RESPECTABLE DEPENDABLE LAW-ABIDING DISCIPLINARY STRAIGHT-LACED
"Welcome Lieutenant Stern, it's a pleasure to meet you."
This was a greeting faintly reminiscent of one you had not too long ago - or how long ago was it? These years had gone by more quickly than you realized. On second thought this welcoming was marginally less jarring than the one you were remembering, as if it were a dream that you were trying to piece together the morning after.
It was peaceful, quiet, as you observed your surroundings. Quickly realizing you didn't know where you were, you followed your first instinct. "Buzz Lightyear to Star Command, come in Star Command." No answer. "Star Command, come in. Do you read me?" You'd call again later - of course they'd all be out to lunch while you were out. This could be an emergency for Andromeda's sake, this is what you had protocol for. In the meantime you might as well secure the area, and you'd have to figure out a way to repair your ship - now completely totaled - but you were immediately taken by surprise when another life form comes into view. From there you did what any Space Ranger would do - shoot first, ask later.
Maybe that hadn't been the best first impression, you think to yourself. Here, a handshake will suffice. "It's a pleasure to meet you as well, Captain. Thank you for seeing me today." The office you stand in is small, fairly decorated in framed newspaper clippings, badges, and memorabilia. Though it's clear that he is not at the top of the chain of command himself, you feel uncharacteristically uneasy being called Lieutenant. You were only a Junior Grade Lieutenant to begin with, and here you are hardly that much.
You had decided the New York Police Department was the logical next step. Why hadn't it been the first step? Well that was a question you should have asked yourself six years ago.
But here you are, answering the captain's questions as they come, doing your best not to slip up, to keep a congenial smile on your face. He asks about your experience, he seems to be surprised that you had come so far after - as you told him - you had made the snap decision to join the Coast Guard. The interview is going easily enough, until he asks the one question you knew you wouldn't be able to avoid.
"Don't get me wrong, we are glad to have you on the team, but why did you leave? You were well on your way up the ladder. From what I've heard, all of your superiors sounded sorry to lose you."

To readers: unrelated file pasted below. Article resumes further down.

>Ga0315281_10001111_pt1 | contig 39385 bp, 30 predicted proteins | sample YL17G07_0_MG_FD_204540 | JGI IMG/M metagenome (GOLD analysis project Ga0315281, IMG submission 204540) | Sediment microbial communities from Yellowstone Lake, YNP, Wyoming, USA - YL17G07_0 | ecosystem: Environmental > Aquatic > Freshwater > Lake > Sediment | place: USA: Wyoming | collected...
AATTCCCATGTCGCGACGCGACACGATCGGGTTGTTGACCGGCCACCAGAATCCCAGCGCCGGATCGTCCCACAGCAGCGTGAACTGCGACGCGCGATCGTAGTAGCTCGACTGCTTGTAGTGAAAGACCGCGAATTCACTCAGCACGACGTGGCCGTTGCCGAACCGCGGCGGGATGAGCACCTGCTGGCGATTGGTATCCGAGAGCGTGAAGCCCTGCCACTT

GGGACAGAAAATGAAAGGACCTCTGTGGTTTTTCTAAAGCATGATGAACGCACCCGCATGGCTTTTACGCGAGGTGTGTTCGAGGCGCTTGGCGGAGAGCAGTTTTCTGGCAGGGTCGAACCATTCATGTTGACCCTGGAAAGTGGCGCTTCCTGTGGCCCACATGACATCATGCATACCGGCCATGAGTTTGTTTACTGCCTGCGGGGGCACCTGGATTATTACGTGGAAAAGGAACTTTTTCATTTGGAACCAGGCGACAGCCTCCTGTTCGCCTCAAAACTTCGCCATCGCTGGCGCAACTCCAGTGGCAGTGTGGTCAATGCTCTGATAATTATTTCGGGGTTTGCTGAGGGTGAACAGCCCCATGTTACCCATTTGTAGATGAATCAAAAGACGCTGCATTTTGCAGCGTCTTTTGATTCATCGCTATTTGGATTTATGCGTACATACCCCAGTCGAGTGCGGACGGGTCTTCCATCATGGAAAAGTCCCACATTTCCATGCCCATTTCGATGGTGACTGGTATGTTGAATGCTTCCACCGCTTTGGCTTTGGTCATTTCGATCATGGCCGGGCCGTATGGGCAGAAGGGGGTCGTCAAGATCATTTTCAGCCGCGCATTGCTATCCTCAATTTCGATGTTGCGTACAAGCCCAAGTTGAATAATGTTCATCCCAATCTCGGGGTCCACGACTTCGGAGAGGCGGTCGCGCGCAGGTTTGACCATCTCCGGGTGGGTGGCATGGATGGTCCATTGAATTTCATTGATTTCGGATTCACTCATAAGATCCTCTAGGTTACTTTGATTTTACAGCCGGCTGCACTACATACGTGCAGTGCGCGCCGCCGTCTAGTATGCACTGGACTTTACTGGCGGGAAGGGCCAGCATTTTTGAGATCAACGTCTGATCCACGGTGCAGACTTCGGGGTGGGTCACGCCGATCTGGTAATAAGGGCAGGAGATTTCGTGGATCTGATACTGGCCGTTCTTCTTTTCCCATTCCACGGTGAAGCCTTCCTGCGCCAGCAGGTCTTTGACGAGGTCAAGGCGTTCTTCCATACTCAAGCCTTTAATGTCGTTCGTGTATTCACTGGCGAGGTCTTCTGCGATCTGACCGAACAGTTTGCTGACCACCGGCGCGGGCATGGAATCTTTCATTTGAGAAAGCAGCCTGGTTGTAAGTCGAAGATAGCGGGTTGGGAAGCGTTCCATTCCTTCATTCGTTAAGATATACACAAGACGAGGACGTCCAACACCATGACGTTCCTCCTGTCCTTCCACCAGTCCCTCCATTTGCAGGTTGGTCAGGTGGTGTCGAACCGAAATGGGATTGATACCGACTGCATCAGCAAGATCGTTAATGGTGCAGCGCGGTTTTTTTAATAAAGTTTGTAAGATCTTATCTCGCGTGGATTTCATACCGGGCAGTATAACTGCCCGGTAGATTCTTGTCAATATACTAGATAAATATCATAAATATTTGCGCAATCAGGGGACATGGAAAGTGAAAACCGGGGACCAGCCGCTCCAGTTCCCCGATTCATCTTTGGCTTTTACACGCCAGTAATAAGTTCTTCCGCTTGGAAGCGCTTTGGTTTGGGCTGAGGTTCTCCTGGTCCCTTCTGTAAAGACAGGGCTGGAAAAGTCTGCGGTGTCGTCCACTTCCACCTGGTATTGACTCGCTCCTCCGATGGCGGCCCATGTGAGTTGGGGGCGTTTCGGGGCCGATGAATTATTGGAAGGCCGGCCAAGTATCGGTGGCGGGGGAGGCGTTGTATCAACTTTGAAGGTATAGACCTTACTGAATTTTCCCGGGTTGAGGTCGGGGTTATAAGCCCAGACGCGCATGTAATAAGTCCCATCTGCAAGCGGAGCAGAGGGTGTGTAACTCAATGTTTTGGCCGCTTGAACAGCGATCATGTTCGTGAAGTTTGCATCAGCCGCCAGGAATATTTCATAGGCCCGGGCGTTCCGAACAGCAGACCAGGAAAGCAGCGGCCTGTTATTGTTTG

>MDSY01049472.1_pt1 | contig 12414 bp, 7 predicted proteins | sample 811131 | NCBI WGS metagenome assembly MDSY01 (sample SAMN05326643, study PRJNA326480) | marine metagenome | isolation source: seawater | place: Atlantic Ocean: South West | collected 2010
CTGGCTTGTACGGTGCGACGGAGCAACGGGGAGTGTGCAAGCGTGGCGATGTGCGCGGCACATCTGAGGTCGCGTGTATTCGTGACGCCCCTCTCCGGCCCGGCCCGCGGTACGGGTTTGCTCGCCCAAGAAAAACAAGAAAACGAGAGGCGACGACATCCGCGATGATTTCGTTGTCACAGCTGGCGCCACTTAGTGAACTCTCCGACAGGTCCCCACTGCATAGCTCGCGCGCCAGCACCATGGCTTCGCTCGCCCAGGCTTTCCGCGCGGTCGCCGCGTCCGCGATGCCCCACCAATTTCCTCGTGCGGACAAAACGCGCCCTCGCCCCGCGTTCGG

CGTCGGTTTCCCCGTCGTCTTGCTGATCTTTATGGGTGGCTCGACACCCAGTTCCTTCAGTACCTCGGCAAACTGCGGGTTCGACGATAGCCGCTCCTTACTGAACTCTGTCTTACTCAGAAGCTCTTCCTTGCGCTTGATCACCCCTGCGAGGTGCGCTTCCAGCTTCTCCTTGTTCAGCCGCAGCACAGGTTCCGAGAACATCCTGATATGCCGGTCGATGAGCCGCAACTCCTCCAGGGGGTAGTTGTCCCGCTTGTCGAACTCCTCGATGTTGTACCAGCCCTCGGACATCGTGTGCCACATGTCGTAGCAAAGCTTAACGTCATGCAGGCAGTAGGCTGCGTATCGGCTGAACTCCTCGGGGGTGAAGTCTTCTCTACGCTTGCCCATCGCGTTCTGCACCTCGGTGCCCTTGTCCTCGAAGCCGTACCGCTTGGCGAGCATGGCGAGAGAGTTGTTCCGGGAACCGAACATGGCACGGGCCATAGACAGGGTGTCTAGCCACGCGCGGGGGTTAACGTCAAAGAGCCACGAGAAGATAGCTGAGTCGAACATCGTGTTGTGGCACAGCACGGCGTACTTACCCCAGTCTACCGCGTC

POLITE CORDIAL TOLERANT CIVILIZED EARNEST RIGID DETACHED
You walk the streets of New York once more after five years, headed back to the one place you know you'll always be welcome. You pass millions of faces on your way to the Complex from the bus station, and you wonder if any of them are from where you are. Not North Carolina, where you had been stationed for the duration of your service with the Guard, but somewhere a little harder to explain. Granted, you're distracted, and you should have been watching your step, but suddenly you feel a push at your side followed by a dull thud and a woman's voice. "Ouch!"
You turn to look for whoever had just run into you, and find a young woman on the sidewalk. Brown hair, fair complexion, she doesn't seem to be too hurt. Straight-faced as ever, you offer a hand automatically. "Sorry," she says, once she has reached her feet. "I just tripped, I didn't mean to run into you."
"Nonsense, I was distracted myself," you assure her, as she straightens herself out. Suddenly remembering your manners you ask, "Are you alright?" You manage something of a smile, as not to frighten her too much, but you were never really good at interacting with women. Five years surrounded by a majority of men hadn't helped, either.
She nods, and smiles shyly, the faintest trace of a blush on her cheeks. In order to calm her down you offer to treat her to a cup of coffee, an innocent enough gesture, or so you think. The two of you start off with simple introductions; she's a med student, about to start her residency. She's nervous and excited all at once and it would be clear to anyone else that she's quite taken with you. Unfortunately for her, you're concentrated on other things.